In 2009, the Lagos State High Court convicted Olabode George, former chairman of the Nigerian Ports Authority, of contract splitting and inflation, and sentenced him and four others to a 28-year jail term. The Court of Appeal upheld this verdict. The Economic and Financial Crimes Commission (EFCC) had indicted George when Nuhu Ribadu was chairman, but the prosecution started in 2008 with Farida Waziri heading the commission.
George was a chieftain of the People’s Democratic Party (PDP), which only ceased being in power at the federal level in 2015. At various times between 2001 and 2008, he was national vice-chairman in the southwest zone, deputy national chairman (South) and head of the national disciplinary committee.
Though later pardoned by former President Goodluck Jonathan, late Diepreye Alamieyeseigha was convicted in 2007 for money laundering and not declaring his assets and was sentenced to two years imprisonment. Until his impeachment in 2005, he was a two-time governor of Bayelsa State and member of the PDP.
Another member of the (then ruling) PDP, former Edo governor Lucky Igbinedion was fined in December by a Federal High Court in a N25 billion financial fraud case.
Other high-profile corruption cases concluded in Nigeria, as compiled by TheCable, involved former IGP Mustapha Balogun and former assistant director in the federal civil service John Yusuf. The criminal prosecution of former Plateau governor Joshua Dariye and former Abia governor Orji Uzor Kalu, who were respectively convicted in 2018 and 2019, was also set in motion during the rule of PDP.
No missing oil money since 2015
The information minister was asked about a report from Global Witness that said most Nigerians live in poverty despite a 50-year oil boom and an estimated $400 billion has gone missing from state coffers. He replied that, under the watch of the current administration, allegations of embezzlement cannot be substantiated.
“I can say categorically that between 2015 and today, nobody can talk about oil money missing,” Mohammed said right before the DW interview ended.
There have, however, been such allegations under the Muhammadu Buhari-led government.
A 2016 report published by the Natural Resource Governance Institute stated that, within the first six months of Buhari’s presidency, the Nigerian National Petroleum Corporation (NNPC) withheld over N824.7 billion from a total revenue of N1.24 trillion got from crude oil sales — “about 14 per cent more than the amount withheld by the corporation under the Goodluck Jonathan administration in the first half of 2015”.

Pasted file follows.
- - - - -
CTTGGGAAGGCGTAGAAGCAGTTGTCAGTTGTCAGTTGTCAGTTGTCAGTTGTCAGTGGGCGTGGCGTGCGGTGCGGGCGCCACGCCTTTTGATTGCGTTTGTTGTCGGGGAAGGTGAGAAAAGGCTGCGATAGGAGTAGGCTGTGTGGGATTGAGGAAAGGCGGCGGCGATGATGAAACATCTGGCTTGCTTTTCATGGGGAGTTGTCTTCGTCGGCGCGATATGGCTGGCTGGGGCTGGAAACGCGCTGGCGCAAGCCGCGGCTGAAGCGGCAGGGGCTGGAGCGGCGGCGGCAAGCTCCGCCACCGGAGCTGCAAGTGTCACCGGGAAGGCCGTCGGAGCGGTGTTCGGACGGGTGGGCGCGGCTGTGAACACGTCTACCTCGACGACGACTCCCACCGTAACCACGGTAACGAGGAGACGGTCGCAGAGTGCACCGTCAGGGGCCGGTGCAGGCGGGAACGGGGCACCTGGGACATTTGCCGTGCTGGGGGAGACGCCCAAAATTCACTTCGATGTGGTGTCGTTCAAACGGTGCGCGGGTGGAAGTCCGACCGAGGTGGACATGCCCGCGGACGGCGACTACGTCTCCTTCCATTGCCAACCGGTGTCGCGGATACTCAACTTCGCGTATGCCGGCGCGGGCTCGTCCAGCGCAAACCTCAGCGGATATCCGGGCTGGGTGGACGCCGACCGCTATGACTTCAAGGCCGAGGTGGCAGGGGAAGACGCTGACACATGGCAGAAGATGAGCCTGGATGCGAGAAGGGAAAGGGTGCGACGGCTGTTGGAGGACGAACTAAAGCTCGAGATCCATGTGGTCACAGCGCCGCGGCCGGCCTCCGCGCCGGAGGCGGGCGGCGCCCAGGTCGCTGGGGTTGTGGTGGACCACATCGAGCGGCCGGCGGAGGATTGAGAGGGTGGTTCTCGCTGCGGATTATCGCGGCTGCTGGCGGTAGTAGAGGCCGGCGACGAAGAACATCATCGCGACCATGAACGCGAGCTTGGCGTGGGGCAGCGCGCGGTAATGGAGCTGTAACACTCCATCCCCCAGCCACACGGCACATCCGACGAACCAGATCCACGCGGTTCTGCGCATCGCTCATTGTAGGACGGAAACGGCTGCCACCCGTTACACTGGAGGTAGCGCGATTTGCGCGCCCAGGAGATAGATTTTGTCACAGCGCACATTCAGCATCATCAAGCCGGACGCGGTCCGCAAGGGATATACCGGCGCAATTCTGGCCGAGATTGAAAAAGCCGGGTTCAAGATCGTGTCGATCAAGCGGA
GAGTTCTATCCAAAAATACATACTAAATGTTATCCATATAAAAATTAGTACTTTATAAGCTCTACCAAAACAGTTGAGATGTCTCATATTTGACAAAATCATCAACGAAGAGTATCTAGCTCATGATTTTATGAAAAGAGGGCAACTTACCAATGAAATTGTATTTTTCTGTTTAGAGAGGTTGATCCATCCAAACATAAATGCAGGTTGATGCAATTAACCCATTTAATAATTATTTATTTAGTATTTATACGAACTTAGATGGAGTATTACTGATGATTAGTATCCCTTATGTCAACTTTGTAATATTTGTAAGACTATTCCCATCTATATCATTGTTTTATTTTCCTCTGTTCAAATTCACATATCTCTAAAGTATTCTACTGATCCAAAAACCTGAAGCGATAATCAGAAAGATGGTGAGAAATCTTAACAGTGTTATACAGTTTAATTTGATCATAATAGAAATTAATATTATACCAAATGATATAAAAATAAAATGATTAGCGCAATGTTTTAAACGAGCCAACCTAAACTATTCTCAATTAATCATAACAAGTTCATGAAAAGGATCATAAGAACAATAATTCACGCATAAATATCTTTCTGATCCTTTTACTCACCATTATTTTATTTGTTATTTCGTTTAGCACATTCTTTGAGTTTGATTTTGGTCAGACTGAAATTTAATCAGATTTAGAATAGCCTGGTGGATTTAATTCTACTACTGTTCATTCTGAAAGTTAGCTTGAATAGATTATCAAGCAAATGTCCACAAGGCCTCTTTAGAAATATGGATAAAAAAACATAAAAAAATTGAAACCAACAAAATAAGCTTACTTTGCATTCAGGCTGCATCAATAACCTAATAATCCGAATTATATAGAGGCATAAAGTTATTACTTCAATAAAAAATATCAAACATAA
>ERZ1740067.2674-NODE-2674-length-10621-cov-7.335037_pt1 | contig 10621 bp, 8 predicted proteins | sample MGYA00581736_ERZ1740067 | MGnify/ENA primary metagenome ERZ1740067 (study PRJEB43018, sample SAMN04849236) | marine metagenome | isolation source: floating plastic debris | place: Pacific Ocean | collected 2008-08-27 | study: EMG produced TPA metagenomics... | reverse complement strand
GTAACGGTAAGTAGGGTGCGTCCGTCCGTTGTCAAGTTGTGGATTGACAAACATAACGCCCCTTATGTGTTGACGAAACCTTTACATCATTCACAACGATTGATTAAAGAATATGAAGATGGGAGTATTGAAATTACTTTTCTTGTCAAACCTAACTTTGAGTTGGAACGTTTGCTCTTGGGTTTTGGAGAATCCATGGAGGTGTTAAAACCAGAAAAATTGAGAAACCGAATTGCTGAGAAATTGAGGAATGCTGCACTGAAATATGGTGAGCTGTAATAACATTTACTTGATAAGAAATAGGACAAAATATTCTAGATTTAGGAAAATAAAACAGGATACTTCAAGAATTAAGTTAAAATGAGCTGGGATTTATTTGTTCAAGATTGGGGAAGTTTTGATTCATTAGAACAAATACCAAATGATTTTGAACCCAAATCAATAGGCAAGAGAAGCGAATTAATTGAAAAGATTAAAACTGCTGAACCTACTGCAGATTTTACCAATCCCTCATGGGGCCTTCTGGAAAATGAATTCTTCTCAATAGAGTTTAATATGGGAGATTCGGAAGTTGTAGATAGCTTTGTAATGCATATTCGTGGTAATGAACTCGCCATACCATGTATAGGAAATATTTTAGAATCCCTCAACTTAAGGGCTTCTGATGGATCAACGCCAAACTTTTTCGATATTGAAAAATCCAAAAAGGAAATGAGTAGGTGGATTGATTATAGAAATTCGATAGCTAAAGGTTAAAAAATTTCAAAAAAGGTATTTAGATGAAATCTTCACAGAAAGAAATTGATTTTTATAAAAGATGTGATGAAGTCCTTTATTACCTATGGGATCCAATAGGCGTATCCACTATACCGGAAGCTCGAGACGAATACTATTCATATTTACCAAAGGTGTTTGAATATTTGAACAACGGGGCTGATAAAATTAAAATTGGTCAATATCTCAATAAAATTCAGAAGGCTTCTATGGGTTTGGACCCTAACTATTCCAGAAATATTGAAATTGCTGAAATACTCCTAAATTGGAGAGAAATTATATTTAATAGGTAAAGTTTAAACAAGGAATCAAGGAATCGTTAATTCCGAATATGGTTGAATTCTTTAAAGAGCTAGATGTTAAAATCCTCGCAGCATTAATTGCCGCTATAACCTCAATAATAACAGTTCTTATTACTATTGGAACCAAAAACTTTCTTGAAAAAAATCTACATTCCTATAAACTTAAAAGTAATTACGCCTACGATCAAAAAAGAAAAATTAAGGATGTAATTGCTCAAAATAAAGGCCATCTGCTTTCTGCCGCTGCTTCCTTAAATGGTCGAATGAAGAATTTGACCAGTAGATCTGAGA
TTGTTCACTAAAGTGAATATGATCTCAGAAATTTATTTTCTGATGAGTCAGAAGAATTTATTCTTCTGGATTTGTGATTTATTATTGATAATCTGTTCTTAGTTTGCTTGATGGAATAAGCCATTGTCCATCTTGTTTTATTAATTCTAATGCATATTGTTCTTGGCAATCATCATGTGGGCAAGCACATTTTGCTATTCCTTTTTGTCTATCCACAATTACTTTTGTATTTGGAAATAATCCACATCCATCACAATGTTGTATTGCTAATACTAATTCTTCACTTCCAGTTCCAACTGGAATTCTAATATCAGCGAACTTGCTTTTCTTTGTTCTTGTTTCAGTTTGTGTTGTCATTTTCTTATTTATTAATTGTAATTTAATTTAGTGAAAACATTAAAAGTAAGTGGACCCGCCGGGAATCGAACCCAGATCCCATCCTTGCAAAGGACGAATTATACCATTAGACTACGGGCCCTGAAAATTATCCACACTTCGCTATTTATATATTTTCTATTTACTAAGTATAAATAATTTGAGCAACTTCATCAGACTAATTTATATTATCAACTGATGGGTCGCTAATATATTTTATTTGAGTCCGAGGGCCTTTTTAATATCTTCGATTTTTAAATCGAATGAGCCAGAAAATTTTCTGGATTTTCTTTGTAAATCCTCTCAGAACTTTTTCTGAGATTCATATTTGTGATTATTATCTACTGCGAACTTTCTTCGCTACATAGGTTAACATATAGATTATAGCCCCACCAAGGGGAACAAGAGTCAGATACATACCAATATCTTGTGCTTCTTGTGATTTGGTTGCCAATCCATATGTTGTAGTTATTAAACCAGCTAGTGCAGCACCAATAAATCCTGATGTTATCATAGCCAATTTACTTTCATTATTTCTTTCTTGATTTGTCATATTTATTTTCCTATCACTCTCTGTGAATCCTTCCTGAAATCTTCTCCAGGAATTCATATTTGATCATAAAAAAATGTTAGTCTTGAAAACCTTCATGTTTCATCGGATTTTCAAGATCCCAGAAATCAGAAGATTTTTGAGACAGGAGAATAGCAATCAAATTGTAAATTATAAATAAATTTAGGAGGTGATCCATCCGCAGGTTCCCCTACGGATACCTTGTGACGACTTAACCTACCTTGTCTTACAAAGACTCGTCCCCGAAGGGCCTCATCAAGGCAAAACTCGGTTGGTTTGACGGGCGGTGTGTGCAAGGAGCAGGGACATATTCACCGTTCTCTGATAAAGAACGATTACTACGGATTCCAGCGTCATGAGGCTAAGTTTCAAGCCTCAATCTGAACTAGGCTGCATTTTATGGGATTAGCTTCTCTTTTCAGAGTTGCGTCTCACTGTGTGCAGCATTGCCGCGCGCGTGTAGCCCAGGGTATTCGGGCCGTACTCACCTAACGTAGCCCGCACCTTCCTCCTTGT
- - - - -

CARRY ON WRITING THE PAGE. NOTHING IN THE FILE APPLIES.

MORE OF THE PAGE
In 2018, Dino Melaye, then the lawmaker representing Kogi West senatorial district, alleged “monumental corruption” at the NNPC involving an account unlawfully operated under a commercial bank and used to siphon millions of dollars.
EXTRA: DW cites outdated information on extractive sector
It is not only the information minister who made misleading statements during the interview, DW’s Sebastian also blundered.
Besides wrongly claiming Nigeria’s hate speech bill was sponsored by the executive arm, he cited a report from the National Resources Institute which, “based on data from 2017, you have failed to regularly to disclose publicly the financial interests of government officials in the extractive sector, all the identities of beneficial owners in extractive companies despite making public commitments to do so”.
Mohammed appeared to have misinterpreted the question as he instead talked about assets declaration by public officials as regulated by the Code of Conduct Bureau.
But then, the latest development is that this trend in the extractive sector has been reversed. Two weeks after promising publicly to do so last November, the Nigerian Extractive Industries Transparency Initiative (NEITI) released a register of beneficial owners of oil assets and companies.
Data from its web portal, accessed on Friday by The ICIR, has names of 181 and 92 beneficial owners in the oil & gas and solid mineral industries respectively.